February 16, 2022//Isa JonesLast Updated: June 30, 2022
The world of cybersecurity is rapidly changing. Hackers are getting smarter and more sophisticated, and in the age of remote work, globalization, and endless third-party connections, attack methods and motivations are changing. Organizations need to pay attention.
Hackers are no longer looking to just breach a single system. As the SolarWinds hack showed, they’re often using an organization as a tunnel into more lucrative systems. SolarWinds was just a vector for the bad actors to infiltrate government agencies. In addition, ransomware rates are skyrocketing and hackers are purposefully going after critical infrastructure, knowing a company like Colonial Pipeline will pay quickly to avoid real world devastation, as well as healthcare where EMR data fetches a pretty penny.
Additionally, the world is now decentralized. There’s no more physical office, singular server room, or desktop computer protected by a single password. People are working from anywhere and everywhere while accessing different systems from their home or coffee shop WiFi, and that trend is opening gap after gap that hackers can get through. They are taking full advantage of it.
Perimeter defenses used to be the norm in cybersecurity — castle-and-moat architecture. The major flaw was that a hacker would try to get past a virtual wall, and once they were in, they could access anything and everything. It was a single line of defense, and as we’ve seen over and over and over, it could easily fall. If that defense is out, and hackers are finding more creative ways to access a system, what’s the best method of protection?
Decentralized cybersecurity in the form of critical access management.
It all comes down to access — what access points exist, who has access, and how well are those individual, decentralized points protected. Critical access management contains a few key methods and practices that help organizations modernize their cybersecurity and stay safe in a changing world:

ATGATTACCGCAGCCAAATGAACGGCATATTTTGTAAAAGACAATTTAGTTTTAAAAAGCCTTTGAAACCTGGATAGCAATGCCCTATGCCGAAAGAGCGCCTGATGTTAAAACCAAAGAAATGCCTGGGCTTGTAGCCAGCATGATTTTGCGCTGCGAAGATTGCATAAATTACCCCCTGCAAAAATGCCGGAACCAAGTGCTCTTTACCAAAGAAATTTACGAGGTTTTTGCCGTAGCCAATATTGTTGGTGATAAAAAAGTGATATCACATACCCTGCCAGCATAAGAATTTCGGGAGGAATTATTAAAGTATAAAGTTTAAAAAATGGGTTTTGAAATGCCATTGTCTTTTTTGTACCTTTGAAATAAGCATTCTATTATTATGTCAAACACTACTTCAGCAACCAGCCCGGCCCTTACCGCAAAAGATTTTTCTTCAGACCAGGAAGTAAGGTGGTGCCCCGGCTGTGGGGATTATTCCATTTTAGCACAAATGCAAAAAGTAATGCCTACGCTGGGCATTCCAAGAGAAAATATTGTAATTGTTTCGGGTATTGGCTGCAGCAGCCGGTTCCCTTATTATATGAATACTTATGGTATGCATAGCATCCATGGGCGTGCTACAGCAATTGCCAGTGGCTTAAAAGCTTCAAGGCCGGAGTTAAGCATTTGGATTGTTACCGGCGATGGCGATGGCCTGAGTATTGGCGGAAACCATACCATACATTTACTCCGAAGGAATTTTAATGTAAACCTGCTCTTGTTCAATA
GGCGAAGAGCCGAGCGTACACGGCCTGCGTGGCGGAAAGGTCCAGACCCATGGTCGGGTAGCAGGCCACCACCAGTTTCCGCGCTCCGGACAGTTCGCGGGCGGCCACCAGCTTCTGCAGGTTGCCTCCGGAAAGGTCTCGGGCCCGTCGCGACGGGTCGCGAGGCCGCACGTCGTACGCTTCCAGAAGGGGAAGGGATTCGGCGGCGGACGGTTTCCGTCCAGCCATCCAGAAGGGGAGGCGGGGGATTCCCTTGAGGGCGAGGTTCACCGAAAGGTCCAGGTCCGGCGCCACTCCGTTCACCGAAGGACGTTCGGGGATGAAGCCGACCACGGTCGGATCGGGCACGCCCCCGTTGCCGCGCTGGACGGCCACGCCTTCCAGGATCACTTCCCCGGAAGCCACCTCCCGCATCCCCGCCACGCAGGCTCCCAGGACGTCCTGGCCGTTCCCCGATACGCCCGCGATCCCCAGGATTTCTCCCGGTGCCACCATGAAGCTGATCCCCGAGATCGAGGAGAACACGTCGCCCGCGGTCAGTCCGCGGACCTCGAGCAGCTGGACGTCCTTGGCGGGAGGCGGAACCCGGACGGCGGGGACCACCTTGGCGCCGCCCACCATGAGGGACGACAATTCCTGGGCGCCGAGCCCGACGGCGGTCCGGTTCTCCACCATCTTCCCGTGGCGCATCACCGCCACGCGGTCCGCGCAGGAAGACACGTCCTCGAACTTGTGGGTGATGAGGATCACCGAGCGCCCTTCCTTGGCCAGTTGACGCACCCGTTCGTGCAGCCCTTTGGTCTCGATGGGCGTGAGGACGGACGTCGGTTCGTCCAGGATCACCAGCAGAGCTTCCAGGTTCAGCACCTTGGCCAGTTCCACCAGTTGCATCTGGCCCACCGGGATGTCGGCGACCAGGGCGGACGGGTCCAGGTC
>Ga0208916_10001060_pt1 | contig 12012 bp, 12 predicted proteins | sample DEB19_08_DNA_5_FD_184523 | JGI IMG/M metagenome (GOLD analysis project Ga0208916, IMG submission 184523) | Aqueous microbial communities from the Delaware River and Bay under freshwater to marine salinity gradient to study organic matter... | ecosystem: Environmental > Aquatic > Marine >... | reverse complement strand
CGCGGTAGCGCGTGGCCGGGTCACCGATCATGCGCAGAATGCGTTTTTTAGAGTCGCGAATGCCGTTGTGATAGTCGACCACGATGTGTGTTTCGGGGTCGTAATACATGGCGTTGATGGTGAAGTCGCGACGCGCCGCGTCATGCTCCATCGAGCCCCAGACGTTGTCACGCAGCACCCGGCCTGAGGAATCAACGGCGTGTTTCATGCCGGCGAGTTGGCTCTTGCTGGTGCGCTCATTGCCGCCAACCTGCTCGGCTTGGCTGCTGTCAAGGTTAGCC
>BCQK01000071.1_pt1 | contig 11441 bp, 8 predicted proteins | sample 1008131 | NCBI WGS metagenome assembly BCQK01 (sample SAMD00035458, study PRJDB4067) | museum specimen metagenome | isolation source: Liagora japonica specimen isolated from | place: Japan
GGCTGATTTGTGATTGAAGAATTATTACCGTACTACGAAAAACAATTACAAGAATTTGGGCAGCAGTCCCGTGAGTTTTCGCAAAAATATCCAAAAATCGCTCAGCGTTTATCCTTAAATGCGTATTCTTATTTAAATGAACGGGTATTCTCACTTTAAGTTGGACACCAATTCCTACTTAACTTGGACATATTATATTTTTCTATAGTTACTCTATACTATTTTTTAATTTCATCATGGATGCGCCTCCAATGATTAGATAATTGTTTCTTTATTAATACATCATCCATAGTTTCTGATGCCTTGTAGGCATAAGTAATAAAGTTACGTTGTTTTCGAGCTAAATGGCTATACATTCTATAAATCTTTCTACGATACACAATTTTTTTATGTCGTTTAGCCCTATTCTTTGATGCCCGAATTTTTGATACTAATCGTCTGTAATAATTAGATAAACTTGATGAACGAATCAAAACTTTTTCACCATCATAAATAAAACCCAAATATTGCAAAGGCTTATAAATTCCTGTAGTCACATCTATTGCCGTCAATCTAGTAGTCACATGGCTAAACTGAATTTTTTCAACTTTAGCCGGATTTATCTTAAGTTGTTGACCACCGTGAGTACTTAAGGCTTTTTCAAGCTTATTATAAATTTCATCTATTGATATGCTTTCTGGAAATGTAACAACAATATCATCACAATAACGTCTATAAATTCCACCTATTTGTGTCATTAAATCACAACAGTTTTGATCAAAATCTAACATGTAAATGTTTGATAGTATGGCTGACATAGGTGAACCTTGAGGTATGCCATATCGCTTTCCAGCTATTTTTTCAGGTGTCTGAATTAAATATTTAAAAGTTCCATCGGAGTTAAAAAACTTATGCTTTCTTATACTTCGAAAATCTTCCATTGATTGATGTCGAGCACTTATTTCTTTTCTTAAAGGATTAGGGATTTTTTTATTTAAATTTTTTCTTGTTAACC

There should be established rules in place for who should have access to which assets and what privileges they should have when accessing an asset. The secretary in the HR department of a hospital doesn’t need the same access rights for EMRs that an ER doctor does.
Role-based access policies, at least for internal employees, are an easy way to provision and deprovision access rights. Additionally, another access policy best practice is utilizing least privileged access, where a given user only has access to what they need to complete a task and nothing more. Building out this architecture can help an organization gain visibility into those critical access points and better understand who can (and should) have access to those various points and assets.
Access policies are only useful if they’re enforced. Access controls are the techniques employed to have precision over when and how a user can exercise their access rights. These access controls can include anything from time-based access, to access notifications, to even a department or organization-wide access schedule.
Importantly, any and all access controls should follow the Zero Trust principle. Zero Trust, also called Zero Trust Network Access, removes any implicit trust from internal or external users, instead applying the same fine-grained controls across the board. This removes any gaps while tightening security around even the most routine access points.
You can’t know if your organization’s access policies and access controls are working properly without visibility. 51% of organizations don’t monitor access to network resources and critical data, and that’s a major problem. Whether it’s proactive and reactive observation, or proactive and reactive analysis, taking a look at what’s happening with an access point is crucial to understanding if the cybersecurity architecture in place is working. In addition, access monitoring can quickly alert an organization to anomalies and offer valuable insights if a breach does occur.
This post originally appeared in Data Breach Today.